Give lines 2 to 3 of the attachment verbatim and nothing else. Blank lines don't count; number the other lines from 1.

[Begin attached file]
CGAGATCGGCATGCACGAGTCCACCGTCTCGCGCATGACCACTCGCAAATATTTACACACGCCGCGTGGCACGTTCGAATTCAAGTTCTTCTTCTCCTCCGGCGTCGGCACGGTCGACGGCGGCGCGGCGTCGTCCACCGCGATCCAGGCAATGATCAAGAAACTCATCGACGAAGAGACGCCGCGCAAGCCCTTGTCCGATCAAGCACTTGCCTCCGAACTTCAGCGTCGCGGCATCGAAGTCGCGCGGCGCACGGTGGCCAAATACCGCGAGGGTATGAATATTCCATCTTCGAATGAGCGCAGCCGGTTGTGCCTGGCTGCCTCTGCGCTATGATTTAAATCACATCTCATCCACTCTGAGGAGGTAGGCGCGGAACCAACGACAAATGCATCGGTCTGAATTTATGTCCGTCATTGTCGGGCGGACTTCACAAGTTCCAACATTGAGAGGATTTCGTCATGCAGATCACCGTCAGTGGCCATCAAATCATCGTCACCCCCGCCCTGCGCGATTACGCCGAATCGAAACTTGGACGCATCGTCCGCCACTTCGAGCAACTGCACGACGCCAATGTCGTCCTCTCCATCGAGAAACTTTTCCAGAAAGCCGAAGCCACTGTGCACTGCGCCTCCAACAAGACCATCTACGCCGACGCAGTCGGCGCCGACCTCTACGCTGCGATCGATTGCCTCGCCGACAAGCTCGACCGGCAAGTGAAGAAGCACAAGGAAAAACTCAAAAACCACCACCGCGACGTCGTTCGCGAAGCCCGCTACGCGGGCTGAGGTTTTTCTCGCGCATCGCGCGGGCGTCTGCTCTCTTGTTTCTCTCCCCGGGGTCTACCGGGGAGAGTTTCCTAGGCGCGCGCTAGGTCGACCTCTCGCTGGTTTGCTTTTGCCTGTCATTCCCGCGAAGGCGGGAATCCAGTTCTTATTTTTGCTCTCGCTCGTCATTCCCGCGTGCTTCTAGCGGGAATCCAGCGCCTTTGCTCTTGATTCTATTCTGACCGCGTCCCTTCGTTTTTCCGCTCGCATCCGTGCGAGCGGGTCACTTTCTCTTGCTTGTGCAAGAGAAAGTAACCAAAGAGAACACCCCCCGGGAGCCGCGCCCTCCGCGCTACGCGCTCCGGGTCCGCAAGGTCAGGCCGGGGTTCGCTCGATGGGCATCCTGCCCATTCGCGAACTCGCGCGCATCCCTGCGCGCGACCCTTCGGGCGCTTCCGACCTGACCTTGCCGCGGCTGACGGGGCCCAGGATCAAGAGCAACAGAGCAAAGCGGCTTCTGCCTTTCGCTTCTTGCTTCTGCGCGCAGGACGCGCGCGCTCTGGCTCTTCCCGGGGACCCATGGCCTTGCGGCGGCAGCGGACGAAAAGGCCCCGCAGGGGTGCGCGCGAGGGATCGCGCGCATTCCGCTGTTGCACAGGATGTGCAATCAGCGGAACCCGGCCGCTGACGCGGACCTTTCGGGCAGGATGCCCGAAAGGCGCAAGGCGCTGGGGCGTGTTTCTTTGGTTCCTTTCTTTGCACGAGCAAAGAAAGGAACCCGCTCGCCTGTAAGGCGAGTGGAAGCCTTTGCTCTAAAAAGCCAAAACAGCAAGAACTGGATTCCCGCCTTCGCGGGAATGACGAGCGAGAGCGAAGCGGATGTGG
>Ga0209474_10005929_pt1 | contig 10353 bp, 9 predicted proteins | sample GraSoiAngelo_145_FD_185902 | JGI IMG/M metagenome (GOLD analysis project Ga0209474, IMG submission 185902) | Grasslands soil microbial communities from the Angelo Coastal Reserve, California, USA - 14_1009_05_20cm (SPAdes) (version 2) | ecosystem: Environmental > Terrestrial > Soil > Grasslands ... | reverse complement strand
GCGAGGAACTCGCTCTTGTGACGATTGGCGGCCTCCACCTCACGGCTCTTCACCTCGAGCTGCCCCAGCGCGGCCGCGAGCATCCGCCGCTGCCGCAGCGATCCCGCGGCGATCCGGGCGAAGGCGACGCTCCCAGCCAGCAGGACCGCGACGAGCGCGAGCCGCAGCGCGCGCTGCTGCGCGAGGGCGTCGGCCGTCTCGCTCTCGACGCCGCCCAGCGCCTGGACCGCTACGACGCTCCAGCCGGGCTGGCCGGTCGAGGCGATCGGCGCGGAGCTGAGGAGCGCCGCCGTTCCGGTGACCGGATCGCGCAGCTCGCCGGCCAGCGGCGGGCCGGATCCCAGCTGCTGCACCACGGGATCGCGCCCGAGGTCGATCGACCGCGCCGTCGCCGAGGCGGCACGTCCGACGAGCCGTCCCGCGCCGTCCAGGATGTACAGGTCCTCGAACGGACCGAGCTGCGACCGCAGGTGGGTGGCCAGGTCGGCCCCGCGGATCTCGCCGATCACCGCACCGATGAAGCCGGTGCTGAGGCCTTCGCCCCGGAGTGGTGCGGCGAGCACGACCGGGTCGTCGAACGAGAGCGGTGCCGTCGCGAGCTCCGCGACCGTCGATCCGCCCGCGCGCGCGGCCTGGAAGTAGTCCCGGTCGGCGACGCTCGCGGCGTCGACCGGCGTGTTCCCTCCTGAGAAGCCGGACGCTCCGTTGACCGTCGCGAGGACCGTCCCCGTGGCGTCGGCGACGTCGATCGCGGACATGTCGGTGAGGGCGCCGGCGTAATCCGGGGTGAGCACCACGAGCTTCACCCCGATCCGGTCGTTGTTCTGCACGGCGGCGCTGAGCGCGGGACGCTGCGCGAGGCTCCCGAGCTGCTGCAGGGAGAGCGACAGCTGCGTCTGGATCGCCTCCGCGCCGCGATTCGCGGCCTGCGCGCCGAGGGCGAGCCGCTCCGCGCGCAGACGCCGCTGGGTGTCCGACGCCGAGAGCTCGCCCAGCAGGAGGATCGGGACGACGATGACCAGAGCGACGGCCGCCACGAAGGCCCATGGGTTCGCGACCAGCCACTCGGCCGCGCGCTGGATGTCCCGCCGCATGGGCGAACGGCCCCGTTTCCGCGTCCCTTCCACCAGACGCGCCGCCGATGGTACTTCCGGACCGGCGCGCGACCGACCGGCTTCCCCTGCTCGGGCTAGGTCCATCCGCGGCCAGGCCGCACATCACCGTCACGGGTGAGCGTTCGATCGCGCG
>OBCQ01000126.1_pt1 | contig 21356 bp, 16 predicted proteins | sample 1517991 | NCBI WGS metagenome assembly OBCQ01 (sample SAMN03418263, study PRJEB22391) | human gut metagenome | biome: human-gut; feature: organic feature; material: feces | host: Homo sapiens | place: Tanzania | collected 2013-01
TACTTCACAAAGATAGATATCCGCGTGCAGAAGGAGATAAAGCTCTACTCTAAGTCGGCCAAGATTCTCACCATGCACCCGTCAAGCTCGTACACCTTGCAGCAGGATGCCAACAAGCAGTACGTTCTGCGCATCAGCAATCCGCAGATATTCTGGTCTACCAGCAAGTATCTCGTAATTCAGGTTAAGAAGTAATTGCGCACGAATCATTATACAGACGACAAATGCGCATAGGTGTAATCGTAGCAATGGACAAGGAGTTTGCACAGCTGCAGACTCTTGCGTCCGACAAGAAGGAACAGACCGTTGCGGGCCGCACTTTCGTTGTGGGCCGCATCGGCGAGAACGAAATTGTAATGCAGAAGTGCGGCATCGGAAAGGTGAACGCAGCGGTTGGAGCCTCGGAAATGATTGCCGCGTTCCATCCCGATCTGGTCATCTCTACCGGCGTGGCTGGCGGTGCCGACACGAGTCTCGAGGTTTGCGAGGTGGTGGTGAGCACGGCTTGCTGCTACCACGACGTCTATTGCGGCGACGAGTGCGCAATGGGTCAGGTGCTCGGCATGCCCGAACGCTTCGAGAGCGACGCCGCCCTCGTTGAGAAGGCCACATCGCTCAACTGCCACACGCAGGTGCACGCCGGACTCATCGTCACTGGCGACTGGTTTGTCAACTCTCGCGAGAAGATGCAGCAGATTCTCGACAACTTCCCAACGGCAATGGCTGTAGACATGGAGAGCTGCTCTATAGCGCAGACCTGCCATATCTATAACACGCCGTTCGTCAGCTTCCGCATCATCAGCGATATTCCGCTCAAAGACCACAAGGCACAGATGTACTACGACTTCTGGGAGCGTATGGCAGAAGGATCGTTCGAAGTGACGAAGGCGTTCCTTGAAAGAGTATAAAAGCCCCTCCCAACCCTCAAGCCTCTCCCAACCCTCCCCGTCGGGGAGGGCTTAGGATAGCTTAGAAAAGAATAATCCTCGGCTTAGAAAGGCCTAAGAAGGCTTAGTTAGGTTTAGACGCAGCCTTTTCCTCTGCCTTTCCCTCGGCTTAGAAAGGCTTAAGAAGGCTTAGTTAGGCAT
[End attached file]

>Ga0209474_10005929_pt1 | contig 10353 bp, 9 predicted proteins | sample GraSoiAngelo_145_FD_185902 | JGI IMG/M metagenome (GOLD analysis project Ga0209474, IMG submission 185902) | Grasslands soil microbial communities from the Angelo Coastal Reserve, California, USA - 14_1009_05_20cm (SPAdes) (version 2) | ecosystem: Environmental > Terrestrial > Soil > Grasslands ... | reverse complement strand
GCGAGGAACTCGCTCTTGTGACGATTGGCGGCCTCCACCTCACGGCTCTTCACCTCGAGCTGCCCCAGCGCGGCCGCGAGCATCCGCCGCTGCCGCAGCGATCCCGCGGCGATCCGGGCGAAGGCGACGCTCCCAGCCAGCAGGACCGCGACGAGCGCGAGCCGCAGCGCGCGCTGCTGCGCGAGGGCGTCGGCCGTCTCGCTCTCGACGCCGCCCAGCGCCTGGACCGCTACGACGCTCCAGCCGGGCTGGCCGGTCGAGGCGATCGGCGCGGAGCTGAGGAGCGCCGCCGTTCCGGTGACCGGATCGCGCAGCTCGCCGGCCAGCGGCGGGCCGGATCCCAGCTGCTGCACCACGGGATCGCGCCCGAGGTCGATCGACCGCGCCGTCGCCGAGGCGGCACGTCCGACGAGCCGTCCCGCGCCGTCCAGGATGTACAGGTCCTCGAACGGACCGAGCTGCGACCGCAGGTGGGTGGCCAGGTCGGCCCCGCGGATCTCGCCGATCACCGCACCGATGAAGCCGGTGCTGAGGCCTTCGCCCCGGAGTGGTGCGGCGAGCACGACCGGGTCGTCGAACGAGAGCGGTGCCGTCGCGAGCTCCGCGACCGTCGATCCGCCCGCGCGCGCGGCCTGGAAGTAGTCCCGGTCGGCGACGCTCGCGGCGTCGACCGGCGTGTTCCCTCCTGAGAAGCCGGACGCTCCGTTGACCGTCGCGAGGACCGTCCCCGTGGCGTCGGCGACGTCGATCGCGGACATGTCGGTGAGGGCGCCGGCGTAATCCGGGGTGAGCACCACGAGCTTCACCCCGATCCGGTCGTTGTTCTGCACGGCGGCGCTGAGCGCGGGACGCTGCGCGAGGCTCCCGAGCTGCTGCAGGGAGAGCGACAGCTGCGTCTGGATCGCCTCCGCGCCGCGATTCGCGGCCTGCGCGCCGAGGGCGAGCCGCTCCGCGCGCAGACGCCGCTGGGTGTCCGACGCCGAGAGCTCGCCCAGCAGGAGGATCGGGACGACGATGACCAGAGCGACGGCCGCCACGAAGGCCCATGGGTTCGCGACCAGCCACTCGGCCGCGCGCTGGATGTCCCGCCGCATGGGCGAACGGCCCCGTTTCCGCGTCCCTTCCACCAGACGCGCCGCCGATGGTACTTCCGGACCGGCGCGCGACCGACCGGCTTCCCCTGCTCGGGCTAGGTCCATCCGCGGCCAGGCCGCACATCACCGTCACGGGTGAGCGTTCGATCGCGCG